I Can’t Defend the L.A. Times’s Utter Failure to Release Any More Information About the Khalidi Tape
I have defended the L.A. Times on the Khalidi tape controversy, saying that if they made a promise to a source not to release the tape, they need to honor that promise.
The paper brought suspicion down on itself by failing initially to cite the promise to the source as the justification for refusing to release the tape. But I don’t believe they’re lying about it.
However, I’m at a loss as to why editors can’t take simple steps that (as far as we know) are not precluded by the promise to the source. They could:
- Prepare and release a transcript.
- Go back to the source and ask permission to release the tape now.
- View the tape again to see if Bill Ayers and Bernadine Dohrn were present (as has been rumored) — and if they were, publish a story setting forth the details of their interaction, if any, with Senator Obama.
- View the tape again to see whether Senator Obama is shown on tape during any of the more controversial statements — and if he was, describe his reaction.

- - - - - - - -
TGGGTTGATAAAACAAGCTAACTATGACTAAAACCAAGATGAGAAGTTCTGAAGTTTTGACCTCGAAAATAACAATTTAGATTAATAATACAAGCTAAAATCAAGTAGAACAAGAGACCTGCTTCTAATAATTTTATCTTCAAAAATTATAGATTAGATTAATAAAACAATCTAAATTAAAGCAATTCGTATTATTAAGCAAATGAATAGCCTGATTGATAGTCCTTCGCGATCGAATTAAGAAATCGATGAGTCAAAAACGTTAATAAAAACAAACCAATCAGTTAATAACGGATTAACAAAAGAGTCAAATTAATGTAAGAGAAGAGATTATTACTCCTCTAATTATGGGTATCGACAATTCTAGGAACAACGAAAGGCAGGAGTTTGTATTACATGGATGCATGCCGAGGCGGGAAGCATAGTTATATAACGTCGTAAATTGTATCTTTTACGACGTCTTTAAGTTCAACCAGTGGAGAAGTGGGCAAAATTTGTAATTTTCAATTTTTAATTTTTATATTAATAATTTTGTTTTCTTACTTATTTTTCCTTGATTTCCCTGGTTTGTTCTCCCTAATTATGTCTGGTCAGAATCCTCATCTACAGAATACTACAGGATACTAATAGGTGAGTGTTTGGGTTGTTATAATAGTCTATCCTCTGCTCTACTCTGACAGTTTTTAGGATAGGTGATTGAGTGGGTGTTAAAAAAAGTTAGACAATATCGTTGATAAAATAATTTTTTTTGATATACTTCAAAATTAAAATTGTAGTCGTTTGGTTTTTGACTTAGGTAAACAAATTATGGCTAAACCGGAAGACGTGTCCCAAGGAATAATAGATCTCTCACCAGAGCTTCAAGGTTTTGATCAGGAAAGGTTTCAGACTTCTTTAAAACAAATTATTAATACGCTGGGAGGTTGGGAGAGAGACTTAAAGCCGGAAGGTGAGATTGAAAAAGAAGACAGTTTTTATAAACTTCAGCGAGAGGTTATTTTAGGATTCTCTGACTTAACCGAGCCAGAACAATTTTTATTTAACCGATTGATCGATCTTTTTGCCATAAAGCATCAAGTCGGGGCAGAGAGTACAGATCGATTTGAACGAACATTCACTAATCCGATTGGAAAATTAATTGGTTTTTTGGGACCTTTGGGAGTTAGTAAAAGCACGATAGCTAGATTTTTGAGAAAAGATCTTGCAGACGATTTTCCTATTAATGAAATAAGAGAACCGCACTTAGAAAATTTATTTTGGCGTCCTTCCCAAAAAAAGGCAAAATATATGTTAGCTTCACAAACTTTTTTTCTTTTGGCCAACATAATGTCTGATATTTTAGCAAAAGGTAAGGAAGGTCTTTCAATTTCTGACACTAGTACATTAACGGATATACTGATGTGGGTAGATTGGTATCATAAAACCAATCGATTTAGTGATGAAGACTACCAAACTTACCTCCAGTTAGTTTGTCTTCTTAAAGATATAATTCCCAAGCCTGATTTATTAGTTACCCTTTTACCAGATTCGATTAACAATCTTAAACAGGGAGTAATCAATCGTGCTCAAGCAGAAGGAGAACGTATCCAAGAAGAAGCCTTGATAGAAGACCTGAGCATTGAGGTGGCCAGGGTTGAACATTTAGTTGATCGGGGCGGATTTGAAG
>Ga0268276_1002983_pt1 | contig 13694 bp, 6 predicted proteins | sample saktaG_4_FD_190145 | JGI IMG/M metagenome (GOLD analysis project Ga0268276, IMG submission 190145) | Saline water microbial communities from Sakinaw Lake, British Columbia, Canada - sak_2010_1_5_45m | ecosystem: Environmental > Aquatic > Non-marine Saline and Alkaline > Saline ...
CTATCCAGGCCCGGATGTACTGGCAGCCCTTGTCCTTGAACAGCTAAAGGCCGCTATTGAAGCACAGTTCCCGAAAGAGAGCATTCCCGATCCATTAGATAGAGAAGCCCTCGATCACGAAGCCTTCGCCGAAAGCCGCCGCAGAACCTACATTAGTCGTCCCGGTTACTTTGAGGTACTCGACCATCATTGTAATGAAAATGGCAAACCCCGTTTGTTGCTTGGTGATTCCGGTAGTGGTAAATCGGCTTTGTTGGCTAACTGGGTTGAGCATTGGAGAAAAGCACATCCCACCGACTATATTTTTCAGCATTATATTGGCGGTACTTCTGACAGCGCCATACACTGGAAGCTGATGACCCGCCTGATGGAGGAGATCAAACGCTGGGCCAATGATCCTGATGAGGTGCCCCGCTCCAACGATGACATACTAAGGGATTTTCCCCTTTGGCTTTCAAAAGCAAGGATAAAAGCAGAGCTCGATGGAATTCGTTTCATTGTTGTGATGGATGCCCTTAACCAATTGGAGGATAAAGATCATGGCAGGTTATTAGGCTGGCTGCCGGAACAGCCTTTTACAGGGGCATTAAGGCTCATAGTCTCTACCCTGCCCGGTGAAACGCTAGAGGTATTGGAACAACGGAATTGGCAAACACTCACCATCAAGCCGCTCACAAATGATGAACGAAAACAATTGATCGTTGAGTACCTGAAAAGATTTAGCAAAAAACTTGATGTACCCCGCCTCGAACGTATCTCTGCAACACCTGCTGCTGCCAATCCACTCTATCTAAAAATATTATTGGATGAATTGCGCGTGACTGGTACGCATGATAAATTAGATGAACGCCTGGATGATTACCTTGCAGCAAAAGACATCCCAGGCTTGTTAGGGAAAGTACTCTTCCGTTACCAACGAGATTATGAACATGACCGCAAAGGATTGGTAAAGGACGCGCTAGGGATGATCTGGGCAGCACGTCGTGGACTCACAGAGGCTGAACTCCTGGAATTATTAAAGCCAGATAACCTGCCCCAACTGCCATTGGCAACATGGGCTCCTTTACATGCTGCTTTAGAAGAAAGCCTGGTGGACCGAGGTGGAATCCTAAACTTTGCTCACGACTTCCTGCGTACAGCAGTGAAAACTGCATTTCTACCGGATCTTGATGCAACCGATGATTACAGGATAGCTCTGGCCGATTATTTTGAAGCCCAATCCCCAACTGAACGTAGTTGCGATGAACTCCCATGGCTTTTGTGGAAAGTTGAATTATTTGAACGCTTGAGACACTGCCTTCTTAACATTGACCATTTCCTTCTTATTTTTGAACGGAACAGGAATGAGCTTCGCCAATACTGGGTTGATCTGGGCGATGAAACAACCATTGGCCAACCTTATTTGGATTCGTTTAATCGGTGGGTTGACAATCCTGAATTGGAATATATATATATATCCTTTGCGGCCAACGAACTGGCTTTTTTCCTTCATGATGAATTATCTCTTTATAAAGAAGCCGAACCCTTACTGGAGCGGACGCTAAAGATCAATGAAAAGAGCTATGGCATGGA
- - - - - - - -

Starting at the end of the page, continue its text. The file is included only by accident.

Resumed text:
Promises to withhold source material, while they may be necessary for a story, should be disfavored. If they’re given, editors should give them the narrowest possible reasonable interpretation.
Instead, editors seem determined to construe their promises more broadly than even their source contemplated. They haven’t said they promised not to release a transcript, for example. So why haven’t they?
They may be concerned about taking actions that could be construed as a waiver of privilege. But it shouldn’t violate privilege to release information they didn’t promise not to release. And phantom future arguments about possible waiver of privilege shouldn’t trump the need to disseminate information relevant to a presidential race just before an election.